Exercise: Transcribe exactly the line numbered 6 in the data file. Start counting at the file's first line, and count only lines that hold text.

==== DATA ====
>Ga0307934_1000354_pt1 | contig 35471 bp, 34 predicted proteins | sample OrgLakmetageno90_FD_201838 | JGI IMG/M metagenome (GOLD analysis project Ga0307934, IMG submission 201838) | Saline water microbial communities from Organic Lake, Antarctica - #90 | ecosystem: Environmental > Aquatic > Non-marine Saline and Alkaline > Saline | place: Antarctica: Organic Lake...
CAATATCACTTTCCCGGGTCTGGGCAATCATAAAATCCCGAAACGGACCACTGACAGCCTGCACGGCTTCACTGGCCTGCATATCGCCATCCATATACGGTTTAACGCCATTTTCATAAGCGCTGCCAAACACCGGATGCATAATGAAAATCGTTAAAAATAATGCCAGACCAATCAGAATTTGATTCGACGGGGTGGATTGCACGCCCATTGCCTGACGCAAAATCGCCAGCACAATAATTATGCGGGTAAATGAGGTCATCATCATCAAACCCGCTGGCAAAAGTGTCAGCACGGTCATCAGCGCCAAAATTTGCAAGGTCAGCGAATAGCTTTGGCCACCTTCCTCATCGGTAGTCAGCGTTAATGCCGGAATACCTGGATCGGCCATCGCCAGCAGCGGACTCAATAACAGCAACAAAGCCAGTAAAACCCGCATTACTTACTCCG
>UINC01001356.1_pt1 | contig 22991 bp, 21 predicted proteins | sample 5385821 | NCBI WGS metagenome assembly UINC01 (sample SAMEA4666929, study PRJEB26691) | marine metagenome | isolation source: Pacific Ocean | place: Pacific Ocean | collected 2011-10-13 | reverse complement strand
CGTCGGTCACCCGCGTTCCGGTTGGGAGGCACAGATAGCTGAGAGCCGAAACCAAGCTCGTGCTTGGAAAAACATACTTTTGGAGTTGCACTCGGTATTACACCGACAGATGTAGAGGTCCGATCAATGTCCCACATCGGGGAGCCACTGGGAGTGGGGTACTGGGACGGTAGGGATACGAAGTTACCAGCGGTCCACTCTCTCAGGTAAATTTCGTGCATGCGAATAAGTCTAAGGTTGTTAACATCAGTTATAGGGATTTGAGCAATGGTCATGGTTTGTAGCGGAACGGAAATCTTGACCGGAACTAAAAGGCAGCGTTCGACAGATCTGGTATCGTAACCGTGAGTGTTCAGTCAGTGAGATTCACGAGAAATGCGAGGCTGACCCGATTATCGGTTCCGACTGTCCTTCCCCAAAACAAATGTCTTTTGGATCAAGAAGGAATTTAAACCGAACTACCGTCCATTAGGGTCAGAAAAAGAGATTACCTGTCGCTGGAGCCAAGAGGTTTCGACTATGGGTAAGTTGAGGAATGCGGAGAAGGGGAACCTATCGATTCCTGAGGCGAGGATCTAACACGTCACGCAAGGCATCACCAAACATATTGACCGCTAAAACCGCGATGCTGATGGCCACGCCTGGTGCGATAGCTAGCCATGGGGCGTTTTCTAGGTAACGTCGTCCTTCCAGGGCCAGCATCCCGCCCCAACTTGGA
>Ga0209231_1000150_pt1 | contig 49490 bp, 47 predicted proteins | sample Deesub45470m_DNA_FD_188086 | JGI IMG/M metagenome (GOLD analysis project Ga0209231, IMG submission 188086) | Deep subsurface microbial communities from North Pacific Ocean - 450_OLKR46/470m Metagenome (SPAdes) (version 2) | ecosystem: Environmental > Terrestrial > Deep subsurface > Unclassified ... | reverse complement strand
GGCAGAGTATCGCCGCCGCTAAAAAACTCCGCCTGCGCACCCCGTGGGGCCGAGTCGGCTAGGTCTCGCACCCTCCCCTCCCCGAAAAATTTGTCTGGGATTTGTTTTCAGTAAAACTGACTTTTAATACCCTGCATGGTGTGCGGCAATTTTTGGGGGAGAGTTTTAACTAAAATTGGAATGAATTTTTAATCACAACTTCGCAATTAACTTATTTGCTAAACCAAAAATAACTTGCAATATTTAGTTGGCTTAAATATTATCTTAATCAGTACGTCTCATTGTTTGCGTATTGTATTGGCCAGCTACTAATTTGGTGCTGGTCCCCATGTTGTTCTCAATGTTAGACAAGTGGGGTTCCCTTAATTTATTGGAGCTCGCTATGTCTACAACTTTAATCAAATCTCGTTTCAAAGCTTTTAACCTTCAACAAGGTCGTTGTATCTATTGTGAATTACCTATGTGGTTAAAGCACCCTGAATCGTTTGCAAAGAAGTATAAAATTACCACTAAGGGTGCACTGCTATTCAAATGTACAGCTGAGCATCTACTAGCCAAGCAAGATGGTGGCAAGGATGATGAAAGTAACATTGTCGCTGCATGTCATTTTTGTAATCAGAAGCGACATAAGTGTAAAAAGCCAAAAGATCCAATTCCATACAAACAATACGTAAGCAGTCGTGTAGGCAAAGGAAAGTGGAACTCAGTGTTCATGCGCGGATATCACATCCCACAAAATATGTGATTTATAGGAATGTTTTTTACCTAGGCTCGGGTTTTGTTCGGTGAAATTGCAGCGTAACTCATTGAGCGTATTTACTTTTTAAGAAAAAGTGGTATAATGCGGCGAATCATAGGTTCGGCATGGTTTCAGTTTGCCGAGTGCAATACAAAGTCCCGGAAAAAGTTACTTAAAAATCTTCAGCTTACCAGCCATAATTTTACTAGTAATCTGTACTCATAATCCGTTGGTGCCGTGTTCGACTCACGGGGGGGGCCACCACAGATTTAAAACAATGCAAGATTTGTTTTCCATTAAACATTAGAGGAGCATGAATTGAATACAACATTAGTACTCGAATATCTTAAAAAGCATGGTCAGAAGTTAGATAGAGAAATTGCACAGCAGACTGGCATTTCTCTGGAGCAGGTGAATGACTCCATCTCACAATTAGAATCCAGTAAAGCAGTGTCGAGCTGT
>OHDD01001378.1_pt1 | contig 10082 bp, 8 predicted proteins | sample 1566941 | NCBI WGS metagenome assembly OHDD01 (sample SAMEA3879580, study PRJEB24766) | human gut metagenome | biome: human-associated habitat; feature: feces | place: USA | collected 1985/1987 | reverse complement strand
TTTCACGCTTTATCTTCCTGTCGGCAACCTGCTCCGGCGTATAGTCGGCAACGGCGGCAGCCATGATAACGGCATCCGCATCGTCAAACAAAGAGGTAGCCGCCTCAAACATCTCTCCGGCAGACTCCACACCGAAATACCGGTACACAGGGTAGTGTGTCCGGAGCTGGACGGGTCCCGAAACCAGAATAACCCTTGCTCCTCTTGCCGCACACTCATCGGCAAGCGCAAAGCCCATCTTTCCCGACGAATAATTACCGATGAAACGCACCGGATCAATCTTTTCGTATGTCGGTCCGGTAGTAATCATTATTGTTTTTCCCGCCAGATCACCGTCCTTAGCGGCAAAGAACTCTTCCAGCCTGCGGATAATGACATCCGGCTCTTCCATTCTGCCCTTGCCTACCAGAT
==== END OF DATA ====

GGCAGAGTATCGCCGCCGCTAAAAAACTCCGCCTGCGCACCCCGTGGGGCCGAGTCGGCTAGGTCTCGCACCCTCCCCTCCCCGAAAAATTTGTCTGGGATTTGTTTTCAGTAAAACTGACTTTTAATACCCTGCATGGTGTGCGGCAATTTTTGGGGGAGAGTTTTAACTAAAATTGGAATGAATTTTTAATCACAACTTCGCAATTAACTTATTTGCTAAACCAAAAATAACTTGCAATATTTAGTTGGCTTAAATATTATCTTAATCAGTACGTCTCATTGTTTGCGTATTGTATTGGCCAGCTACTAATTTGGTGCTGGTCCCCATGTTGTTCTCAATGTTAGACAAGTGGGGTTCCCTTAATTTATTGGAGCTCGCTATGTCTACAACTTTAATCAAATCTCGTTTCAAAGCTTTTAACCTTCAACAAGGTCGTTGTATCTATTGTGAATTACCTATGTGGTTAAAGCACCCTGAATCGTTTGCAAAGAAGTATAAAATTACCACTAAGGGTGCACTGCTATTCAAATGTACAGCTGAGCATCTACTAGCCAAGCAAGATGGTGGCAAGGATGATGAAAGTAACATTGTCGCTGCATGTCATTTTTGTAATCAGAAGCGACATAAGTGTAAAAAGCCAAAAGATCCAATTCCATACAAACAATACGTAAGCAGTCGTGTAGGCAAAGGAAAGTGGAACTCAGTGTTCATGCGCGGATATCACATCCCACAAAATATGTGATTTATAGGAATGTTTTTTACCTAGGCTCGGGTTTTGTTCGGTGAAATTGCAGCGTAACTCATTGAGCGTATTTACTTTTTAAGAAAAAGTGGTATAATGCGGCGAATCATAGGTTCGGCATGGTTTCAGTTTGCCGAGTGCAATACAAAGTCCCGGAAAAAGTTACTTAAAAATCTTCAGCTTACCAGCCATAATTTTACTAGTAATCTGTACTCATAATCCGTTGGTGCCGTGTTCGACTCACGGGGGGGGCCACCACAGATTTAAAACAATGCAAGATTTGTTTTCCATTAAACATTAGAGGAGCATGAATTGAATACAACATTAGTACTCGAATATCTTAAAAAGCATGGTCAGAAGTTAGATAGAGAAATTGCACAGCAGACTGGCATTTCTCTGGAGCAGGTGAATGACTCCATCTCACAATTAGAATCCAGTAAAGCAGTGTCGAGCTGT